How about that? I mean, if I were God, I wouldn’t have included this in the book of Acts. I mean, we don’t need to air our dirty laundry in public, but in fact, God does that all the time. Last Sunday, I was preaching in our church. Sometimes our pastor asks me to preach and I love to do it cause I love those people. And we’re doing a series on the Psalms and he wanted me to do the 51st Psalm. And if you’re aware, that’s the confessional Psalm of David. In fact, they titled the sermon, The Psalm of Failure. And I said, this isn’t a Psalm of failure. That would be like saying the sinking of the Titanic was a boat accident. I mean, David had done some really bad things, adultery, killing, maybe even sexual abuse. And here we’ve got his words written in this Scripture, pouring out his heart, repenting, and asking God to forgive him. And, you know, I thought then you could have left that part out. I mean, David, after all was a man after God’s own heart. And then I thought of the beginning of the church, it started with a con game and one of our forefathers said, lied about his wife, said he, she was his sister. So, she could sleep with the king. And then, you’ve got Jeremiah, the wuss. He’s called the weeping prophet. That’s not cause he was weeping for souls, he was weeping not because of souls. He was weeping because he was scared. And then you move into the New Testament. It doesn’t get a lot better. Peter, who’s the rock of the church, years after the resurrection of Christ, was a hypocrite. And he is called a hypocrite in the Scriptures. Paul does a confession in Romans 7. We, you know, we could go on and on and on. God has this proclivity to reveal to us the dirt. Why does he do that? Cause he loves us, that’s why. If we got the feeling that the Christian faith was only for good people. And Jesus specifically said it wasn’t, that it was only for good people, we would be discouraged. Somebody said that on the Cross, Jesus was hung by, hung between two thieves. One thief was there, so we wouldn’t presume. And the other was there so that we wouldn’t despair. God’s been doing that all along. And so, you’re reading the book of Acts. We’re getting this love and joy that’s taking place. Tremendous growth, people coming to Christ, miracles happening, and then you hit the last part of the 15th chapter of Acts. And it’s a church fight. And the Greek here doesn’t mean they had a mild disagreement, and then saying Kumbaya together. It doesn’t, the Greek here means this was a whopper. I mean, they didn’t like each other. They were upset at each other. This was a major division in the early church. Why does God do that? He does it cause he loves us, that’s why. Listen to me, I’m gonna give you some advice that you need to take. Do you have books in your library that are biographies of famous Christians? You say, yeah, I love those. Do those books tell you about the sin? Do they tell you about the darkness and the difficult struggles of doubt that the people, the famous Christians had? Listen to me, if they don’t burn those books cause they’re not helpful because you’ll get this idea that you have to be like them, perfect. And nobody is. And if they don’t tell you about John Wesley’s horrible marriage or George Whitfield’s anger or Augustin’s refusal to acknowledge his son or, and I could go on and on and on, if they don’t tell you about that, it’s not helpful because this is for sinners. There’s a wonderful story about a priest in an Episcopal church who was serving the Eucharist, communion and people were coming forward. And there was an elderly lady who came forward and she knelt. And as she knelt, it was obvious she was agitated. It was pretty obvious to the priest that she was thinking about her sin. And so, she backed away from the communion rail and the priest stuck the cup in her face and said, take it woman. It’s for sinners. It’s for you. Aren’t you glad? And aren’t you glad that God loved us enough to tell us the truth about the people we might worship if he didn’t. It’s not a good thing to worship at anybody’s altar, except God’s altar. It’s not a good thing to create super heroes when there aren’t any. Now, it doesn’t mean that there aren’t people that have done amazing things that God has used their obedience, their faithfulness has flowered into a mighty tree. It’s, I’m not saying that, but I’m just saying that we all struggle. Every one of us, that’s what the incarnation was about, not the sin. We’re all sinners, all of us. Jesus was not that, but if you don’t know that Jesus struggled with loneliness and fear and difficulty, then you haven’t read the Gospels. The temptations of Jesus were, well, a lot of things, but they were a manifestation of the real humanness of Christ who came into a world where it’s hard for everybody who lives in it. A world that has pain and suffering and doubt and loneliness. And you’ve got to remember that. And so, God, in his word, loves us enough to tell us the truth. Thus, we have a passage in the book of Acts, and we’re going to talk about it next week of two guys, godly men, anointed men, men that God had used in incredible ways. Men that God had set apart for his people, who would touch the entire world. And these two godly, wonderful, spiritual Christians. Well, they couldn’t stand each other, that’s what. You think about that. Amen.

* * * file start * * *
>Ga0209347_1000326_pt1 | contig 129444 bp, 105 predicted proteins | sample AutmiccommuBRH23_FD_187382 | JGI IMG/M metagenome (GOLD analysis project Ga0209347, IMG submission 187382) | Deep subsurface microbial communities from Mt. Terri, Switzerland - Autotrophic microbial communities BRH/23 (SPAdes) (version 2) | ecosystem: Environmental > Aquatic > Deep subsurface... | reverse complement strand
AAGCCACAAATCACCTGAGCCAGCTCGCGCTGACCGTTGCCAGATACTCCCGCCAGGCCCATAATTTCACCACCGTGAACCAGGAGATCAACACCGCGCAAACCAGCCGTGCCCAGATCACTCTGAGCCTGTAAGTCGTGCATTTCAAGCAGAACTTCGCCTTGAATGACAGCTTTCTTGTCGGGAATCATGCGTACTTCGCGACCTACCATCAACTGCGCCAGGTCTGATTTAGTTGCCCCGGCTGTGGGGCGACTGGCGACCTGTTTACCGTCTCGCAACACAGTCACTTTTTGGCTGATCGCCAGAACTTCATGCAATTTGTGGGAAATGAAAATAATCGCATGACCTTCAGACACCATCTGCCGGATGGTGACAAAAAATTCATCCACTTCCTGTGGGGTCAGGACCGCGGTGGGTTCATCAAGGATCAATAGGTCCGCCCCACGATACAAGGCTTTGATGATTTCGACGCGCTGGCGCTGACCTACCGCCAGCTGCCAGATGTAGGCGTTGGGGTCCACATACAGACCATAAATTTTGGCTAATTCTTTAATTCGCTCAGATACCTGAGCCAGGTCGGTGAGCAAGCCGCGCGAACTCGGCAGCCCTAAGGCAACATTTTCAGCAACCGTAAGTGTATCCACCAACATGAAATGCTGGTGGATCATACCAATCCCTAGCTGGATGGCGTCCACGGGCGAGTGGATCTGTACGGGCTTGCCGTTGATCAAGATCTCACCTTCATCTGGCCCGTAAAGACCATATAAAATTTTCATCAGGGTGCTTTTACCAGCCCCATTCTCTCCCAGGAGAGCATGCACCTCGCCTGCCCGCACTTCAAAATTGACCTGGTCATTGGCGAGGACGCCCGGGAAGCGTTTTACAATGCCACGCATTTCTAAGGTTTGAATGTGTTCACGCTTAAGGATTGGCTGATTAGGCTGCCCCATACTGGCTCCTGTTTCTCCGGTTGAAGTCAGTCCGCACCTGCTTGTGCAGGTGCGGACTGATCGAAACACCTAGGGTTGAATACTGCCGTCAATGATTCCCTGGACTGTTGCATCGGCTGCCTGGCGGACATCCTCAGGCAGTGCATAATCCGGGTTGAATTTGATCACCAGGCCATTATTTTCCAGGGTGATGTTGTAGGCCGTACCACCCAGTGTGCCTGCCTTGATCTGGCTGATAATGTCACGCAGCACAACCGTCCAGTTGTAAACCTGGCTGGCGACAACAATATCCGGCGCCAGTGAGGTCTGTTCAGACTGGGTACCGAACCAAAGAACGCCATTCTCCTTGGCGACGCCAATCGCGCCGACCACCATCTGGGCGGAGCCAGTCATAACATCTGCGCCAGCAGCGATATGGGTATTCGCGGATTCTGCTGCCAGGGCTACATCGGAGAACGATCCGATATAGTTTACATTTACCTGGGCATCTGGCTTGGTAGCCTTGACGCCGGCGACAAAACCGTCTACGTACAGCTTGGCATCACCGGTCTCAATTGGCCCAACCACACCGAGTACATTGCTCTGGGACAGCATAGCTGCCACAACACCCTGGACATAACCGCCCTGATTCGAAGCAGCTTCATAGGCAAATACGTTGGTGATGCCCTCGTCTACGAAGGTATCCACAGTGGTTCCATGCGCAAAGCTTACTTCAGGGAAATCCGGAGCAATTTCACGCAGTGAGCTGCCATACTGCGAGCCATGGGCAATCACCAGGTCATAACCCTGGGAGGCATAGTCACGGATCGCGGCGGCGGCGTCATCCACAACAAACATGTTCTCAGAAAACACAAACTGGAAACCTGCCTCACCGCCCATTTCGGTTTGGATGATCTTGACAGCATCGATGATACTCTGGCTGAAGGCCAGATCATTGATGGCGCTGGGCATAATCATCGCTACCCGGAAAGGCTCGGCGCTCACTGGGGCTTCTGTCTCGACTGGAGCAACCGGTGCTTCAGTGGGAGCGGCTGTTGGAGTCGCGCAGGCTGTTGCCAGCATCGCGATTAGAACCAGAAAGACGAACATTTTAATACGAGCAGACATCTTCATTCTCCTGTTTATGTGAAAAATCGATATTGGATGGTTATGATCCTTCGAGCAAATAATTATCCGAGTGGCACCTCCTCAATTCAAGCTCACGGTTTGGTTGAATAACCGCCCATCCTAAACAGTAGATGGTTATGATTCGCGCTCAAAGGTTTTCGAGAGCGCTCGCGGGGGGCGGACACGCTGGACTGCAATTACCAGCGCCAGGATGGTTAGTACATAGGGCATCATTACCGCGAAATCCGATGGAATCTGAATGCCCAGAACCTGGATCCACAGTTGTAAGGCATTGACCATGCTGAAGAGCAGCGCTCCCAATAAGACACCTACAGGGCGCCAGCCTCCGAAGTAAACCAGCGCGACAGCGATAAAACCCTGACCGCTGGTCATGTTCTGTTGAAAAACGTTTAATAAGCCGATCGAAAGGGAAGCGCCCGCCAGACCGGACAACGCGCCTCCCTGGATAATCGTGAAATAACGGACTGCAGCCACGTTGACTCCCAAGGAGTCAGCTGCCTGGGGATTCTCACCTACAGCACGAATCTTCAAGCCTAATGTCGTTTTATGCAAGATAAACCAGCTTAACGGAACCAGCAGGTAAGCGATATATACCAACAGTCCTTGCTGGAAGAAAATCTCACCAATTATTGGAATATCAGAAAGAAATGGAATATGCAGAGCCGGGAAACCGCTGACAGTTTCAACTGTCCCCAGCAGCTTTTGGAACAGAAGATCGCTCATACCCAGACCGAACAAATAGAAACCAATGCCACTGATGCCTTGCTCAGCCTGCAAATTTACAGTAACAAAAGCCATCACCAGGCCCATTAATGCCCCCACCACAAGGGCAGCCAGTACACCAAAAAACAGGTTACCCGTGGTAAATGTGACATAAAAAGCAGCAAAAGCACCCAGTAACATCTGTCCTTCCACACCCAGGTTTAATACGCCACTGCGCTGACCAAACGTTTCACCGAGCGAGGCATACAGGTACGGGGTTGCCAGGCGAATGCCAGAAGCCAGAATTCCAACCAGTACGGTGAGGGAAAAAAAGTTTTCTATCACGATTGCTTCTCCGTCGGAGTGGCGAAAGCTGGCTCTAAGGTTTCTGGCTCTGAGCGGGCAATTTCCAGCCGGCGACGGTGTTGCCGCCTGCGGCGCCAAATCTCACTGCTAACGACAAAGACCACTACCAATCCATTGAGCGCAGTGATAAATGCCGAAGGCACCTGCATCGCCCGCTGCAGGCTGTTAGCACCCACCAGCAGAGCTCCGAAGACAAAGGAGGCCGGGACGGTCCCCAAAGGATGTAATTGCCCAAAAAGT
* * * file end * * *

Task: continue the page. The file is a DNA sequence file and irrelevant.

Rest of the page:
Matthew Porter:
Thank you Steve. That’s another fantastic week of studying Acts in the books. Remember if you missed any episodes, listen to them anytime you want at or on the Key Life app. Also tomorrow, Friday Q&A. Tune in to hear Steve and Pete field an intriguing question about the virgin birth. So, when I say the word agendas, what do you think of? Maybe it’s neutral, like the agenda for one of the meetings that Steve has been talking about, but what if I say hidden agendas? Eh, different vibe, right? The hard truth is that we all have hidden agendas. We don’t have our act together. And the pressure to act like we do is, frankly overwhelming. The good news is God invites us to drop our masks and discover how his love and grace propel us into the real relationships we thought we’d never have. Steve talks about this in a special booklet called Hidden Agendas based on his book of the same name. Get your free copy of that booklet by calling us at 1-800-KEY-LIFE. That’s 1-800-539-5433. You can also e-mail [email protected] to ask for that booklet. If you’d like to mail your request, send it to

Key Life Network